According to the government announcement, up to half of 160,000 NHS beds could be turned over to private patients.Ministers have been forced to reveal their private ambitions for the NHS, which will create American-style hospitals in England.
Tory Prime Minister, David Cameron wants to turn NHS hospitals into private businesses, pitting one against another in a competitive market, with the aim being to make money for shareholders, rather than focus on patient care as the priority.
The Government is going to let NHS hospitals give up to 50% of their beds and theatre time to private patients. The last Labour government had strict rules on the amount of private use of NHS hospitals but these rules will be scrapped by the Tories and Lib-Dems under the latest plans.
The free-market plan will give patients and the public the clearest sign yet of how the character of England's NHS will change if the Government's Bill gets through Parliament in early 2012. It will open the door to an explosion of private work in NHS hospitals.
Labour believes that this plan - coupled with other measures in the Health Bill - will result in longer waiting lists for NHS patients. The Government's relaxation of NHS waiting time targets means hospitals are free to devote more theatre time to private patients. Hospitals will have a clear incentive to sell to private patients and maximise income, with the move to full financial independence and a "no bail-outs" culture where hospitals in financial trouble are allowed to go bust with no Government help.
It is a decisive move away from Labour's planned NHS system where NHS patients were always the priority. The message sent out to hospitals and health service managers by the 50% cap is that private patients can be given equal priority.
This surprise move, sneaked out just before Christmas, is the clearest sign yet of David Cameron's determination to turn our precious NHS into a US-style commercial system, where hospitals are more interested in profits than people.
With NHS hospitals able to devote half of their beds to private patients, our hospitals will never be the same again if Cameron's Health Bill gets through Parliament.
This free-market NHS re-organisation opens the door to an explosion of private work in the NHS, meaning longer waits for NHS patients. It takes us straight back to the bad old days of the Tory NHS, when the only choice patients had was to wait longer or pay to go private.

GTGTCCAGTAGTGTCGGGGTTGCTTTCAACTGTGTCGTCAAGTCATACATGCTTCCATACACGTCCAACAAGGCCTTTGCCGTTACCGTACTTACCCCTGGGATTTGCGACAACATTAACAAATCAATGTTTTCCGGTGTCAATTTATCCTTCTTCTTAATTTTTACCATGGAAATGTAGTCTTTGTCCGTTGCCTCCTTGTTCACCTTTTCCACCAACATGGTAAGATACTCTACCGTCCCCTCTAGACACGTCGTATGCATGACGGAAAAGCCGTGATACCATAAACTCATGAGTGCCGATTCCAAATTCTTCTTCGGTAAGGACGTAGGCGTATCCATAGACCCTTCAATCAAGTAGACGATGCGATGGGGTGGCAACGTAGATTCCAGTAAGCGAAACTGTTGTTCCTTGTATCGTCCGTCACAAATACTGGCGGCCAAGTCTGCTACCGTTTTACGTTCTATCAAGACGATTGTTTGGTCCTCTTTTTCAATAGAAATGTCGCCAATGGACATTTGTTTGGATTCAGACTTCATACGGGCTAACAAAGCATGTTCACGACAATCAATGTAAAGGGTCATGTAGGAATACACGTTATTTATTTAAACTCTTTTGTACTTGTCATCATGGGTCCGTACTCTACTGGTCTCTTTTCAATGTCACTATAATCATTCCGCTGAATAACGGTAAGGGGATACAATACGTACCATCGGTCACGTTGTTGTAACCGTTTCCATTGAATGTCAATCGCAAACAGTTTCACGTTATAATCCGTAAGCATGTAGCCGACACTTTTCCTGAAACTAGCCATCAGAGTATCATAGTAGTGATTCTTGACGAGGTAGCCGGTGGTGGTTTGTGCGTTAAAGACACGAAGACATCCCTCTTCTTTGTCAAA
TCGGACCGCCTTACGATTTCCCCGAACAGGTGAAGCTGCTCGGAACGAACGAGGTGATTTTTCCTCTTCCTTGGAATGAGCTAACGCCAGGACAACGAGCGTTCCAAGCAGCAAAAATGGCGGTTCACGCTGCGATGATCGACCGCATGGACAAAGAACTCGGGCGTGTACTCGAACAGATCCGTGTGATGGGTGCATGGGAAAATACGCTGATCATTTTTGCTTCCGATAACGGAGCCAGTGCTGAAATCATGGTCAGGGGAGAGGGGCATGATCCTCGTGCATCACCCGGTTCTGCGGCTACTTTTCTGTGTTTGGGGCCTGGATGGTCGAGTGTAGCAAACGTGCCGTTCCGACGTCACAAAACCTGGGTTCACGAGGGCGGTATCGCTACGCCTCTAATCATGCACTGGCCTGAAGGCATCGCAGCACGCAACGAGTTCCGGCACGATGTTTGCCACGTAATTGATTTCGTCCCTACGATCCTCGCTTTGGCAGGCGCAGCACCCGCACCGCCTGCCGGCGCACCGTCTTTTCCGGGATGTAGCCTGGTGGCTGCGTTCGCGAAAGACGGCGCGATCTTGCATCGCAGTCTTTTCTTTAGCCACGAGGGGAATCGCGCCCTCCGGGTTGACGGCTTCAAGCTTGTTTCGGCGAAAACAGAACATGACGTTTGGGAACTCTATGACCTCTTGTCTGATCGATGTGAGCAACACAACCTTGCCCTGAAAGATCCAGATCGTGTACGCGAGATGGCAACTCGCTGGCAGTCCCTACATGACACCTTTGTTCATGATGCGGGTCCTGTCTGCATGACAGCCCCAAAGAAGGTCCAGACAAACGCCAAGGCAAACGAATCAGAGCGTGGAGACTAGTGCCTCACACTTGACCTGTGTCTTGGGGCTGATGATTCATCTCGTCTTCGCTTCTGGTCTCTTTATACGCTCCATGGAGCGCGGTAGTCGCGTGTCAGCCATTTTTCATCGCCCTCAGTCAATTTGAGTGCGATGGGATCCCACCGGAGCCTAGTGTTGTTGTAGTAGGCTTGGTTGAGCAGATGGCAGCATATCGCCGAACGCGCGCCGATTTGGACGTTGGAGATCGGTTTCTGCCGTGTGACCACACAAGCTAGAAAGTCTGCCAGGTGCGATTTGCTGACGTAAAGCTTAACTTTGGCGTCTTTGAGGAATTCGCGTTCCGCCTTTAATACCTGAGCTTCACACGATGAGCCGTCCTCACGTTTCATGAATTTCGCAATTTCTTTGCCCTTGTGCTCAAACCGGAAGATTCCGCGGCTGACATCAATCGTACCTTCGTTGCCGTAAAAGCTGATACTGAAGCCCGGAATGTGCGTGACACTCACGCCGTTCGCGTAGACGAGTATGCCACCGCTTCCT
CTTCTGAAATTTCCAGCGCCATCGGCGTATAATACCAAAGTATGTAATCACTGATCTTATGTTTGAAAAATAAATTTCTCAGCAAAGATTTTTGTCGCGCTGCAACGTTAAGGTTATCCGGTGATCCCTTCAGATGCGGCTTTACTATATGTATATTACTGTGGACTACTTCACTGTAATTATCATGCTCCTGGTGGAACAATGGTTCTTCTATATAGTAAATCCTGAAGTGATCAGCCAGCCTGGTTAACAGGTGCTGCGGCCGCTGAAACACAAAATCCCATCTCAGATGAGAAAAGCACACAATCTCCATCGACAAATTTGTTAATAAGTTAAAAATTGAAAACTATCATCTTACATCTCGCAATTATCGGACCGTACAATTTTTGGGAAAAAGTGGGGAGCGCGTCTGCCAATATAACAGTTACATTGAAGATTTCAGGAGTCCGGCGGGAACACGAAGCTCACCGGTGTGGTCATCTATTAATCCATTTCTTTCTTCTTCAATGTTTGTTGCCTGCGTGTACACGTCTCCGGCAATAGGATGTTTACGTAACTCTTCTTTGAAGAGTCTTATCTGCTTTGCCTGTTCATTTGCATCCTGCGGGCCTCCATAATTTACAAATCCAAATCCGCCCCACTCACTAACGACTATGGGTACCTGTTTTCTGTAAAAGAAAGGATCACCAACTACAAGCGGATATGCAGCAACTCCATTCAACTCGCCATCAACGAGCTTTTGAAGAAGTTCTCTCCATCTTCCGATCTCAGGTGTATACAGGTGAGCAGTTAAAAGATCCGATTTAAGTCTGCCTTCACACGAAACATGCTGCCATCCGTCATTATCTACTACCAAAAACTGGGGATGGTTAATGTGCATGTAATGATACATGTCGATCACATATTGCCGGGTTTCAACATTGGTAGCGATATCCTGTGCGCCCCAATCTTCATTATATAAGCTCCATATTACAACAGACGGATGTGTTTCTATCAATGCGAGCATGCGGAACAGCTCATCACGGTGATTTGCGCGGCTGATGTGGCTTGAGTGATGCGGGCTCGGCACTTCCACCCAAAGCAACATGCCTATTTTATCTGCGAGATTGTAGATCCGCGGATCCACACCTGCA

A new survey of care provided by local councils, reveals shocking increases and wide disparities in charges for services for vulnerable elderly and disabled people.
Because of massive cuts by the government, Councils are increasing charges for:
- home care: the average hourly charge is now £13.49, a rise of 6% since 2009/10
- meals on wheels: the average charge is now £3.44 per meal, a rise of 13%
- transport: for example to day centres: the average charge for a journey is now £2.32, a rise of 33%
These increases mean the average yearly cost for an older or disabled person who pays for 10 hours of home care a week is now £7,015 a year.
Older or disabled people who also get meals on wheels every day now pay an average of £8,271 a year.
With transport charges to go to a day centre three times a week an older or disabled person now pays £8,633 per year.
There are huge differences in the price people pay for care, depending on where they live. This ranges from free home care in Tower Hamlets to care costing £20.34 per hour in Cheshire East. This means an older or disabled person in Cheshire East receiving 10 hours of care per week could be liable for charges up to £10,577 per year when they would receive free home care in Tower Hamlets.
Some councils limit the weekly costs people are required to pay, ranging from a cap of £105 per week in Hackney to £900 per week in Brighton and Hove.
Four out of 10 Councils who had a cap in 2009/10 have increased it, and another four out of ten have abolished caps on charges altogether, leaving people to face all the costs of their care.
The survey also indicates that the number of vulnerable older and disabled people receiving services free of charge has dropped significantly, by more than 15 percent since 2009/10.
These increases in home care charges for older and disabled people are a stealth tax on the most vulnerable people in society.
More people are having to pay more for vital services such as help getting up, washed and dressed, meals on wheels, and transport to day centres. These services are a lifeline for older and disabled people and are crucial in helping them live independently in their own homes.
And the huge variations in the costs of care across the country mean elderly and disabled people face a post-code lottery, through no fault of their own.
The Conservative-led Government is out of touch with the growing crisis in care.
Their brutal cuts to funding for local council services for older people - £1.3 billion already this Parliament - are pushing up charges and placing an even greater burden on the people who most need help.
The Prime Minister, David Cameron should act urgently to tackle the care crisis now. And he must engage in serious cross party talks about how we can secure a fair and sustainable way to fund social care in the future.